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Making the right moves

Is job hopping critical to career advancement? HT PowerJobs finds out.

india Updated: May 16, 2006 11:58 IST

Putting in his papers and quitting from a safe, well-paid job to chart a completely unknown territory was a calculated risk, but for Arun Naikar it was a risk worth taking.

"It wasn't a strategic move. I'd hit a ceiling point in my job and the only way to move forward, was to move laterally, which is what I did. I knew I had the strengths, so I took the plunge," he recalls. A Business Manager at eOffice Planet, Naikar counts that decision as a major turning point in his career.

The fact is that none of us think strategically in terms of our careers, but sometimes decisions get made impromptu which completely change the course of our lives. These decisions may be circumstantial or depend on the risk appetite and the confidence of the individual to pull them off, but the truth is that if they had not got very comfortable in their jobs, inertia would have taken over and they would never have found the courage to opt out.

So, although it's difficult to have a cut and dried plan in hand for moving up the corporate ladder, keeping a few points in mind could help you to evolve a flexible and fluid career outlook that will keep you going, despite the odds.

Look for the right job

Of course, you need a job. But any job will not do. So before you sign on that dotted line, pause for a while. The money may be great and so may the position, but is the job great?

It is easy to get carried away when you are being told that you will get a five-figure salary, plus perks, but should economics be the only reason for taking a job?

Success means movement

Work out your exit policy or your threshold limit when still in a job. Success needs movement, so if you get too well settled in a safe groove, the inertia that sets in will ensure that you are never able to get out. Each one of us has different thresholds, depending upon job satisfaction, the work environment, experience and expertise gained or the remuneration offered in a particular job.

For Suresh Kumar, working for a premier scientific institution was good, but his morale took a beating every time he was not given the rewards or recognition that he thought he deserved.

"I was so frustrated that my skills were not being valued that I quit and took up a job in the US," he recalls. "It was a risk, no doubt, but I don't know what else I could have done. I needed to grow; I needed the excitement of exploring new horizons. I was young, I was energetic and I had to prove myself to the world."

Update your portfolio

Always keep your portfolio ready with an up-to-date resume and case studies of your work experience.

Case studies enhance not just your resumes but also your presentation at a job interview. A written out case study will help you to present it verbally as and when the occasion arises. Ideally you should reserve one day in a month to update your portfolio.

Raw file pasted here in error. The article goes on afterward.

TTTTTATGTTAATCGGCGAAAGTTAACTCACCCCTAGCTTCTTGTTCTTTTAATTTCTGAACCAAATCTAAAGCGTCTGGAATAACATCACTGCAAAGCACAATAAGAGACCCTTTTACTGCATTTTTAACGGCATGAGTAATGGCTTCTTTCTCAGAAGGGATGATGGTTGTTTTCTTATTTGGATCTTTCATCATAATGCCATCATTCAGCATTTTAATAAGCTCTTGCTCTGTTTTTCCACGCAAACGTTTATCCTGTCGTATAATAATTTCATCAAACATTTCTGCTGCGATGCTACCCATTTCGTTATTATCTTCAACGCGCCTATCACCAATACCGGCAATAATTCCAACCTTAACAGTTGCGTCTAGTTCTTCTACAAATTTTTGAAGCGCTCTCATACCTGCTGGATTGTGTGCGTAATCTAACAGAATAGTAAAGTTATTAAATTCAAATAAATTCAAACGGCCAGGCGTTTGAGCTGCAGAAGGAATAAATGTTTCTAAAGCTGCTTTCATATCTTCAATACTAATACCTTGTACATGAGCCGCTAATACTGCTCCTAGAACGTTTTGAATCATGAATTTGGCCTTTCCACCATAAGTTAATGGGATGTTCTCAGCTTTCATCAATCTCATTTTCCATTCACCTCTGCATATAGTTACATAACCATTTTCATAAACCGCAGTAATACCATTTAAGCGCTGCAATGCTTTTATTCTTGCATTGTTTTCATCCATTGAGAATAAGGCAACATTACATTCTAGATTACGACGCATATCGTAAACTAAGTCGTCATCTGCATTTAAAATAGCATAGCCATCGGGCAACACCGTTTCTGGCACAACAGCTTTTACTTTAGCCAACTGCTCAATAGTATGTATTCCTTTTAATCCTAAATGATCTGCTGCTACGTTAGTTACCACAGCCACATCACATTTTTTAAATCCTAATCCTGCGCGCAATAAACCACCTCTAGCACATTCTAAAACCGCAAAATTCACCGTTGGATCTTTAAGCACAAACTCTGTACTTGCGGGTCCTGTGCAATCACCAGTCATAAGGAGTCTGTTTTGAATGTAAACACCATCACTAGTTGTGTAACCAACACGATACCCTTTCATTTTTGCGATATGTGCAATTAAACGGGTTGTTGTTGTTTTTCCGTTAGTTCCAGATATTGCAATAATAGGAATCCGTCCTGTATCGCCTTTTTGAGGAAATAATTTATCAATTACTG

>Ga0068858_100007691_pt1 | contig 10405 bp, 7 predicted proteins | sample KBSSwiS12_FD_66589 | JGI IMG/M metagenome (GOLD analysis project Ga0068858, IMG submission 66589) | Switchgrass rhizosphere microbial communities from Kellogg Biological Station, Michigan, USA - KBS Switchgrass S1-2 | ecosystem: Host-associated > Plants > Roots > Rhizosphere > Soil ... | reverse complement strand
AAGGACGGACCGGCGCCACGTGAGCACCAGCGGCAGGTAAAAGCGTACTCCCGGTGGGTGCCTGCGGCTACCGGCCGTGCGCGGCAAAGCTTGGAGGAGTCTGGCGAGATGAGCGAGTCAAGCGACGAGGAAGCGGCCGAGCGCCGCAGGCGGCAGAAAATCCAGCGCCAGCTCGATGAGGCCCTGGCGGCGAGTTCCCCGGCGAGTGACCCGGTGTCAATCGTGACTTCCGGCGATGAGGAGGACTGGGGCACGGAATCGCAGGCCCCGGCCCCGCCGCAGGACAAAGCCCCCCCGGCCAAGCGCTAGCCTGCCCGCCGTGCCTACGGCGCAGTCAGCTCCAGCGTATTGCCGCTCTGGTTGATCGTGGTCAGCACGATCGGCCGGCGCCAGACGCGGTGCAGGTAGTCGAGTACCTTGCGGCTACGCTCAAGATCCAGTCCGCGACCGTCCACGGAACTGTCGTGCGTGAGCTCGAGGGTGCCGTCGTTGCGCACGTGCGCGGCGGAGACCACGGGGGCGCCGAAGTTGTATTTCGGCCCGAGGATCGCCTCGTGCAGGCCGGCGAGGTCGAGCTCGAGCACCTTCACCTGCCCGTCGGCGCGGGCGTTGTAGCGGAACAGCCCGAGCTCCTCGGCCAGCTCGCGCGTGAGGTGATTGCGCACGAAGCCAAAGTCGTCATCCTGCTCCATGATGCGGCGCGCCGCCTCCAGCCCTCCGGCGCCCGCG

Be ever ready to switch

Sometimes even the best-laid plans can go awry. So you must know when to cut your losses and move out. Prachi Verma had a mid-life crisis when she found out that she would have to quit her job as a business manager with a textile company because the remuneration didn't quite meet her growing budgetary needs and the company would not give her a substantial hike. "My academic qualifications and work experience were all tailored to meet my job, but with this particular company I knew I had hit the end."

So, one fine day, she took her fate in her hands, quit and appeared for a walk-in interview called by a call centre.

"I was apprehensive, as I was senior to all those youngsters I spotted out there, I had no clue what I was getting myself into." However, the social and networking skills that she had developed in her earlier job came to her aid and she was selected. "I am still the senior-most employee in the outfit, but I know that this won't be held against me, so I am glad I made this transition," says Verma.

Make the right moves

The important point is to recognise which jobs are stop-gaps and which are important; when and where you have learnt your lessons; gained your experience or added that all-important note to your resume, after which it may be time to move on.

For Suresh Kumar, the stint in the US was just that. "I needed to get away from the stifling environment here. I was given a taste of working at a higher management level. Above all, I concretised my knowledge with an MS degree."

In time he was ready to move back to India where he found a job that is commensurate with his calibre. During the interim, he had gained the necessary experience and qualifications that got him the position he wanted and on his own terms!